The velocity structure of strong far-UV emission lines observed in the symbiotic variable R Aqr suggests the start of new jet activity which will probably culminate in the appearance of a series of intense nebular emission knots within a decade. This is indicated by a systematic redward wavelength drift of emission lines, which we have followed with the International Ultraviolet Explorer (IV E) since the discovery of the brilliant northeast jet emission knots more than 10 years ago. The C IV λλ1548, 1550 resonance lines, which previously showed a prominent blue asymmetric wing that extended to velocities in excess -200 km s^-1, exhibit red wing asymmetry that extends to speeds of ~ + 200 km s^-1 in late 1992. The C IV line profile structure is consistent with the model proposed by Solf (1993), who explains the appearance of the northeast jet knots in terms of a ~ 300-500 km s^-1 collimated wind that collides with slower moving material expelled earlier in a nova outburst that occurred ~ 190 yr ago. Based upon these high-resolution UV spectra, similar emission structures should appear southwest of the central star when the counterwind (or stream) interacts with material in the southwest inner nebula. The apparent change in direction of flow could result from a precessing accretion disk that alters the projection angle of collimated flow from the disk poles. The direction of the collimated wind may be related to the binary orbit, because the velocity shifts associated with emission lines formed in the flow change direction on a timescale which is comparable to the binary period.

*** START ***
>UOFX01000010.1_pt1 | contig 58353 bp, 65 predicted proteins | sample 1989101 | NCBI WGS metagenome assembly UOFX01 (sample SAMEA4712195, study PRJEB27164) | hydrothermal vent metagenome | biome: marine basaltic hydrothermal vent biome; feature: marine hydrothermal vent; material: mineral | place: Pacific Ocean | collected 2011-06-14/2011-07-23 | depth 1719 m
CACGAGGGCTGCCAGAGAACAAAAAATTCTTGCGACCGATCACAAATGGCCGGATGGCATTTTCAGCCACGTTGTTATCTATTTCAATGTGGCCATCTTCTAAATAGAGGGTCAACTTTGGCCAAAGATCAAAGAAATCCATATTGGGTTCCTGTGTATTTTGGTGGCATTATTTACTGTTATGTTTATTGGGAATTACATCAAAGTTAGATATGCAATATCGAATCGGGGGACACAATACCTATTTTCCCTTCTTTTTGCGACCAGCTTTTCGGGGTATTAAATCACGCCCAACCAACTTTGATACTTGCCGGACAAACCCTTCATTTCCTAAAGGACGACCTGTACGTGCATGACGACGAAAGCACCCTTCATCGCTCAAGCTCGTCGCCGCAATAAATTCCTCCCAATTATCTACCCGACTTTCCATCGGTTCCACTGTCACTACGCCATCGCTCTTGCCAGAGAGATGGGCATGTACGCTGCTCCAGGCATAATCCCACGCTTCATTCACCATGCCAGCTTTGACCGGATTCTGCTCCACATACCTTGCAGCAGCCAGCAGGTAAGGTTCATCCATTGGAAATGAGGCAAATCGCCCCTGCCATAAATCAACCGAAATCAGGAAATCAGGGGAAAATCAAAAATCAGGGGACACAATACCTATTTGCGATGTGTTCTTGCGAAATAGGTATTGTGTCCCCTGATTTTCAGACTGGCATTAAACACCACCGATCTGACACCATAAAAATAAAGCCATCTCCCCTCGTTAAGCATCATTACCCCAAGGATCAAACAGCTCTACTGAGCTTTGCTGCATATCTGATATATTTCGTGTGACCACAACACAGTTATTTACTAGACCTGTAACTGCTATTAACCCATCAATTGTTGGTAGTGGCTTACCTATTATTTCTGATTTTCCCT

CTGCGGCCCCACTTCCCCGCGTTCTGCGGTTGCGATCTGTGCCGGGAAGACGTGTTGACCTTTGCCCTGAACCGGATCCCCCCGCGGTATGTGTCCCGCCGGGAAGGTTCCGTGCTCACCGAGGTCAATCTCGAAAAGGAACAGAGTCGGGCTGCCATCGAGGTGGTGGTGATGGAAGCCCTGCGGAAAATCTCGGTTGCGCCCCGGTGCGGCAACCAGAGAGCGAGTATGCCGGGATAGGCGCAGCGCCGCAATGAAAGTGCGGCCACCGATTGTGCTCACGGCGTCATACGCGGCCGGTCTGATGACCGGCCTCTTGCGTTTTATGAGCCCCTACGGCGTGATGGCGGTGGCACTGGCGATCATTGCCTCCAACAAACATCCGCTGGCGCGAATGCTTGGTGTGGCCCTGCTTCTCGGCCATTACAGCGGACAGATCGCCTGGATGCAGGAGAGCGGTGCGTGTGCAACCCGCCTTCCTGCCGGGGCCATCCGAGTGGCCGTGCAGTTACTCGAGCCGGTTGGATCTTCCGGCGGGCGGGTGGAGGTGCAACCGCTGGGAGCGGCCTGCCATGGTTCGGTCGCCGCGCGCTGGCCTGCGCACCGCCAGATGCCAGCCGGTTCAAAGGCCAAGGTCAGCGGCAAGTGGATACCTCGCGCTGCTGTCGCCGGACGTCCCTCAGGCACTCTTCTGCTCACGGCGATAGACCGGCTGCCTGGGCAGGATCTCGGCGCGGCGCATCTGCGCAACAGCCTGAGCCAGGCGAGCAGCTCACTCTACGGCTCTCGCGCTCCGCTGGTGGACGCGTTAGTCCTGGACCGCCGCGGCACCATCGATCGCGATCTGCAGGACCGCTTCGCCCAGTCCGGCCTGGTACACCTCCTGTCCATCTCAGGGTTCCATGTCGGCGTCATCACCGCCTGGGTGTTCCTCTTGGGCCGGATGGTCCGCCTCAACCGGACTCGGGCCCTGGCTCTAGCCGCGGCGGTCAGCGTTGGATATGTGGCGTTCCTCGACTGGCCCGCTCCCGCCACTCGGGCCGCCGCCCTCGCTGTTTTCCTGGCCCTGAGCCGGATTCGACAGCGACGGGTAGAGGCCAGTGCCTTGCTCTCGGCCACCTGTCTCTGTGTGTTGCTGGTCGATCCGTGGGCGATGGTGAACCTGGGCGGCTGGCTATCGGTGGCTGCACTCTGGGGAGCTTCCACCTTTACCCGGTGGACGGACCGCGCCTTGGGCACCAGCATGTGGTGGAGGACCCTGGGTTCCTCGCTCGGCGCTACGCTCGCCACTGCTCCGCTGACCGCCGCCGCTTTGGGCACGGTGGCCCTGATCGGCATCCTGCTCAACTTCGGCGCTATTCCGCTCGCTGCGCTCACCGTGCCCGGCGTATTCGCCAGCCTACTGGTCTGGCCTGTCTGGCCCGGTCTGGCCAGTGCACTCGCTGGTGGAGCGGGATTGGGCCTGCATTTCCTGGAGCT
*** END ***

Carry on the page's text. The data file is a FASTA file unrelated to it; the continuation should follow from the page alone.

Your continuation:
Michalitsianos, A.G., Perez, M., Kafatos, M. (1994) Evidence Signalling the Start of Enhanced Counterjet Flow in the Symbiotic System R Aquarii, Astrophysical Journal, Vol. 423, No 1, part 1. 441-445. doi: 10.1086/173821